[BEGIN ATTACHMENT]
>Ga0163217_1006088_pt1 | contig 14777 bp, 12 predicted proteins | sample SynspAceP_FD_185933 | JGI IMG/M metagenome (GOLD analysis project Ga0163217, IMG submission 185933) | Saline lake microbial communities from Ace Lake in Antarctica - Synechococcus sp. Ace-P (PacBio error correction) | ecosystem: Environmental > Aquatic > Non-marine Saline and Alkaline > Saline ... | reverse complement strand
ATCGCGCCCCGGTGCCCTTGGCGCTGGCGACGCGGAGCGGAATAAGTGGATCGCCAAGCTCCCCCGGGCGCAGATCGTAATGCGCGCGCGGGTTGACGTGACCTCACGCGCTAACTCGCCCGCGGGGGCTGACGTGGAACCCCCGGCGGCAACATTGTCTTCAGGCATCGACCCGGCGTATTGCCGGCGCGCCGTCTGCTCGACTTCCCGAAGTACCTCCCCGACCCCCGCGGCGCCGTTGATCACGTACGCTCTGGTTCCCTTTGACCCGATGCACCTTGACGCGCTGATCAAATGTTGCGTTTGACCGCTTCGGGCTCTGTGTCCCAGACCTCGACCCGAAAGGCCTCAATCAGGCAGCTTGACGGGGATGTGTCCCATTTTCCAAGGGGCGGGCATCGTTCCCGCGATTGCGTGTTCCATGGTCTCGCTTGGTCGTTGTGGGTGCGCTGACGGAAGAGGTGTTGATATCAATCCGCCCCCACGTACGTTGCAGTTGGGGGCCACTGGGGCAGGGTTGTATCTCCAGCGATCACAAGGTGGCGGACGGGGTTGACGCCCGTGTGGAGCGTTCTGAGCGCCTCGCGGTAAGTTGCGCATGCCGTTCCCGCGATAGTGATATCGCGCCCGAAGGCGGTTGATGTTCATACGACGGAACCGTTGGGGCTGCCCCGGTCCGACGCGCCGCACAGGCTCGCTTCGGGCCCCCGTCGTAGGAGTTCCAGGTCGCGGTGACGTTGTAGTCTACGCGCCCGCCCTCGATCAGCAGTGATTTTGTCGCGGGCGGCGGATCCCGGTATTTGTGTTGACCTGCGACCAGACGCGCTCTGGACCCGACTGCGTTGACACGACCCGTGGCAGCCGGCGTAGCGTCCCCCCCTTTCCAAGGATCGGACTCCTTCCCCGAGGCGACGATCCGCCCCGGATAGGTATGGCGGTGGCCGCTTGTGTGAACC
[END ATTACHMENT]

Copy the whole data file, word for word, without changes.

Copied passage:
>Ga0163217_1006088_pt1 | contig 14777 bp, 12 predicted proteins | sample SynspAceP_FD_185933 | JGI IMG/M metagenome (GOLD analysis project Ga0163217, IMG submission 185933) | Saline lake microbial communities from Ace Lake in Antarctica - Synechococcus sp. Ace-P (PacBio error correction) | ecosystem: Environmental > Aquatic > Non-marine Saline and Alkaline > Saline ... | reverse complement strand
ATCGCGCCCCGGTGCCCTTGGCGCTGGCGACGCGGAGCGGAATAAGTGGATCGCCAAGCTCCCCCGGGCGCAGATCGTAATGCGCGCGCGGGTTGACGTGACCTCACGCGCTAACTCGCCCGCGGGGGCTGACGTGGAACCCCCGGCGGCAACATTGTCTTCAGGCATCGACCCGGCGTATTGCCGGCGCGCCGTCTGCTCGACTTCCCGAAGTACCTCCCCGACCCCCGCGGCGCCGTTGATCACGTACGCTCTGGTTCCCTTTGACCCGATGCACCTTGACGCGCTGATCAAATGTTGCGTTTGACCGCTTCGGGCTCTGTGTCCCAGACCTCGACCCGAAAGGCCTCAATCAGGCAGCTTGACGGGGATGTGTCCCATTTTCCAAGGGGCGGGCATCGTTCCCGCGATTGCGTGTTCCATGGTCTCGCTTGGTCGTTGTGGGTGCGCTGACGGAAGAGGTGTTGATATCAATCCGCCCCCACGTACGTTGCAGTTGGGGGCCACTGGGGCAGGGTTGTATCTCCAGCGATCACAAGGTGGCGGACGGGGTTGACGCCCGTGTGGAGCGTTCTGAGCGCCTCGCGGTAAGTTGCGCATGCCGTTCCCGCGATAGTGATATCGCGCCCGAAGGCGGTTGATGTTCATACGACGGAACCGTTGGGGCTGCCCCGGTCCGACGCGCCGCACAGGCTCGCTTCGGGCCCCCGTCGTAGGAGTTCCAGGTCGCGGTGACGTTGTAGTCTACGCGCCCGCCCTCGATCAGCAGTGATTTTGTCGCGGGCGGCGGATCCCGGTATTTGTGTTGACCTGCGACCAGACGCGCTCTGGACCCGACTGCGTTGACACGACCCGTGGCAGCCGGCGTAGCGTCCCCCCCTTTCCAAGGATCGGACTCCTTCCCCGAGGCGACGATCCGCCCCGGATAGGTATGGCGGTGGCCGCTTGTGTGAACC